Disney Investor Day 2020 and earlier chatter promise that Disney will be feeding us Star Wars stories for a long time to go. For newer Star Wars fans and those who have not ventured outside the films, this might seem to be overwhelming overkill, but it’s really not new for Star Wars. As Wookieepedia can attest, Star Wars has never stopped producing lore across various media, including books, comics, toys, and video games. With the Disney+ streaming platform, focusing on the visual medium is an obvious choice going forward for the corporate monster. And because of all that vast lore available, there are lots more stories to mine, even if Disney has officially written off the original expanded universe.
But they haven’t written off all of it. If Grand Admiral Thrawn can live on—now in his own series of books and comics and potentially as the foil to Ahsoka Tano in her new show—so too can Cade Skywalker. After all, if there’s anything J.J. Abrams taught us by firmly tying everything back to bloodlines, there’s no forgetting about these Skywalkers, even if Cade himself would be fine if we did.
Cade Skywalker’s story takes place within the pages of Star Wars Legacy, a 50+-issue comic series co-written by John Ostrander and Jan Duursema and penciled mostly by Duursema. Published by Dark Horse Comics beginning in 2006, the series sets itself over 100 years after the destruction of the first Death Star in a time when, shockingly, the stars are still warring. Sith are still sithing, Jedi are still being moral high horse dumbasses, and the Imperials and Republic are still up to their political shenanigans.
Legacy introduces several other characters, many of whom seem to fit into the Star Wars archetypes we have grown used to, such as the cocky pilot, plucky princess, a few droids, conniving Moffs, deadly Sith, and, of course, a Skywalker.
Grounding itself firmly in what and who we know about the Star Wars universe, it initially seems like it’s going to retread familiar ground in its storytelling. Ostrander wanted to make it clear that, despite being rooted in Star Wars traditions, Legacy was indeed something new, brandishing the tagline, “All new Sith Order! All new Empire! All new Skywalker!” The story certainly does stick to some of the basics (such as the fate of the galaxy riding on a Skywalker deciding to be Jedi or Sith), but it quickly ventures off into new territory that makes me and the small pocket of other people who love Legacy clamour for more. What better opportunity than yet another new Star Wars series for our viewing pleasure?
Who Is Cade Skywalker?
Cade Skywalker is trash.
There are lots of shitty people in the Skywalker bloodline (many of whom are dudes… go figure.) Anakin is a petulant manchild whose trauma is never addressed by the Jedi Council, allowing Palpatine to easily manipulate him and them. Ben Solo is also a petulant manchild who is easily manipulated by Snoke. This is because Luke is as arrogant as Yoda in his attempts to re-form the Jedi without knowing how to appropriately deal with truly powerful Force wielders by not relying on texts grounded in making people suppress their emotions.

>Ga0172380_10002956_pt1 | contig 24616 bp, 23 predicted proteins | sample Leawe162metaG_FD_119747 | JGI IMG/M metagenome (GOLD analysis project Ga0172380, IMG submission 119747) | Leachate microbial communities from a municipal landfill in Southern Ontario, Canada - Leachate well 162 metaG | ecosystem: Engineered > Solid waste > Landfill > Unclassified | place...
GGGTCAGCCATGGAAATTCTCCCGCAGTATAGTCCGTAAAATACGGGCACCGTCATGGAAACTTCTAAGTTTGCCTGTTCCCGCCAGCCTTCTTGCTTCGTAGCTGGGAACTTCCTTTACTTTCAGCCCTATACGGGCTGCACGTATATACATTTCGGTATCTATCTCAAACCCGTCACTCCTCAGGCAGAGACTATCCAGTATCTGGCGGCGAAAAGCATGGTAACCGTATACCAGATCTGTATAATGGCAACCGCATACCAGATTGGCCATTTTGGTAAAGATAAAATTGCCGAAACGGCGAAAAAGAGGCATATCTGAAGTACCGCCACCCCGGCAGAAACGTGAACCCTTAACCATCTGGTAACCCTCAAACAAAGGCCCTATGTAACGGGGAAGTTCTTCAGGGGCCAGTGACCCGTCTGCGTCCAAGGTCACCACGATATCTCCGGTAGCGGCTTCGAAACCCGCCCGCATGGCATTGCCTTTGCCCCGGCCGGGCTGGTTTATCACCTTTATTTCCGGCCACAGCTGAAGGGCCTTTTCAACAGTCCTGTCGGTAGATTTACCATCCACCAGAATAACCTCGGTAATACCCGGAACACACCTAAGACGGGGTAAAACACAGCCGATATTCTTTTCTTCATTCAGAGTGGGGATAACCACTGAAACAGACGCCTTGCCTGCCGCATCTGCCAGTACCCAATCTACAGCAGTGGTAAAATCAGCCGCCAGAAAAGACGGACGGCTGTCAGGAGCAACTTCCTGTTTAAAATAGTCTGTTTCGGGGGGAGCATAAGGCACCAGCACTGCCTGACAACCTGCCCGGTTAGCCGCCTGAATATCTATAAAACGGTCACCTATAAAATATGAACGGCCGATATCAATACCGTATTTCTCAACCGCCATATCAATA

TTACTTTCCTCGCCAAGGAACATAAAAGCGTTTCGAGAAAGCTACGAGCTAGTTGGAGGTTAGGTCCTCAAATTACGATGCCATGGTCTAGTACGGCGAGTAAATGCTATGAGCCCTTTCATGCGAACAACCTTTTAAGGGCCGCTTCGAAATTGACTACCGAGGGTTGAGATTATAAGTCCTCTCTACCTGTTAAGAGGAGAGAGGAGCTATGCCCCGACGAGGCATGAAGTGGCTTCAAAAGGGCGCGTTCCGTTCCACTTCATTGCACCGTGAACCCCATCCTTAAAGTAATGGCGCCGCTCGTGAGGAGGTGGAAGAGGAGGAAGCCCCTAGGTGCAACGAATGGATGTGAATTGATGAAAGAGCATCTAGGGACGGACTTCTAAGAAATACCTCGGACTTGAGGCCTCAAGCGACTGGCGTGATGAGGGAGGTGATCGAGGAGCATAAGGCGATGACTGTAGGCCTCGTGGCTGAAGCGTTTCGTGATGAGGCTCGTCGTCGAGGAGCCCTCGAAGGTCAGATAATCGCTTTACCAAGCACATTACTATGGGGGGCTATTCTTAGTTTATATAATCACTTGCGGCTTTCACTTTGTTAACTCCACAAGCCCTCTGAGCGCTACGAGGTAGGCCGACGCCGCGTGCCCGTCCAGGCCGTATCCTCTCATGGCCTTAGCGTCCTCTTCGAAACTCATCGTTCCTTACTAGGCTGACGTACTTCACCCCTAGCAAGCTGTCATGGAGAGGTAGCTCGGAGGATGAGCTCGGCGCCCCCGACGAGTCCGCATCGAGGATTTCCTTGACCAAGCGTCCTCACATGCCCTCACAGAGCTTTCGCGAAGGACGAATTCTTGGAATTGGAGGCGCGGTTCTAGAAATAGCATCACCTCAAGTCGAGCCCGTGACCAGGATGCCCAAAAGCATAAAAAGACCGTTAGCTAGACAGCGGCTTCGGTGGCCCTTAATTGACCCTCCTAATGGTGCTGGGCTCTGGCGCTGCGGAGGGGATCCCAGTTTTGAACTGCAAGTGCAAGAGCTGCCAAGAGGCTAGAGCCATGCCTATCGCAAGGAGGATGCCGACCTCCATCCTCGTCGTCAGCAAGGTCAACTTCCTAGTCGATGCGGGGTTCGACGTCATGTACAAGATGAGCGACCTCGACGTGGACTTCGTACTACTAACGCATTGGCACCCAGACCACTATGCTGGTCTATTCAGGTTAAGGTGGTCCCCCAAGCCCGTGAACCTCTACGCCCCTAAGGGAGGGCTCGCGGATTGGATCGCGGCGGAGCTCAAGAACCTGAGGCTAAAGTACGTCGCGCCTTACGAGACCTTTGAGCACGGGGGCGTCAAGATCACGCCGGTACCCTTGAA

Unlike the other Skywalker failures, Cade knows what he is and the writing doesn’t try to paint him as anything otherwise. He runs from his trauma and his legacy through drug addiction and turns a tidy profit as a smuggler and a bounty hunter who targets Jedi.
Born to a Jedi father and a mom who abandoned him, Cade was raised in a Jedi temple that eventually fell to a Sith-Imperial attack that saw his father, Kol, killed, and his master on death’s door. Using his considerable ability, Cade drew on the Force to save Master Wolfe Sazen. In the story, it is implied that he draws on the power of the Dark Side to achieve this, which, along with the trauma of seeing everything he loved destroyed, shatters his belief in his Jedi teachings, much to Force ghost Luke Skywalker’s chagrin.
Why Should You Care about Cade Skywalker?
We loves us an anti-hero in this day and age, and the Star Wars universe needs more of them, even if it’s one that is once again bound to that precious Skywalker name. Oh sure, Anakin and Ben eventually got their “redemption” moments and stories have and are being told about their respective journeys, but both of them are too firmly grounded in black and white—or rather, the Light and Dark Sides of the Force—and both of them end up in the same place in the end. The Star Wars expanded universe stories have provided ample opportunities to explore what lies between the extremes when it comes to the Force, and Cade is the perfect character to do this with.
Where Ben and Anakin know how to use their powers forcefully, Cade has mastered his abilities with more subtlety. When he’s not suppressing the Force with deathsticks, he’s mastered the art of walking the line, committing to neither Light nor Dark aspects. Furthermore, though he runs away from his inner turmoil and uses drugs for control, he’s mastered himself well enough not to have tantrums and sulky pouting as part of his prominent character traits.
In short, Cade holds his own as a character in a way that Anakin and Ben don’t. On their own, their unappealing manchildness and overt use of their powers stand out, but not necessarily in a good way that offers any depth beyond adolescent trauma that has never been dealt with. A Clone Wars that solely focused on Anakin without giving the audience Ahsoka, Ben Kenobi, and the clones would not have been effective at making viewers care enough about a character that only had that trauma and his known fate going for him. I can’t say I missed him during the final season where he was largely absent and the focus shifted to Ahsoka, a far more appealing and well-rounded character.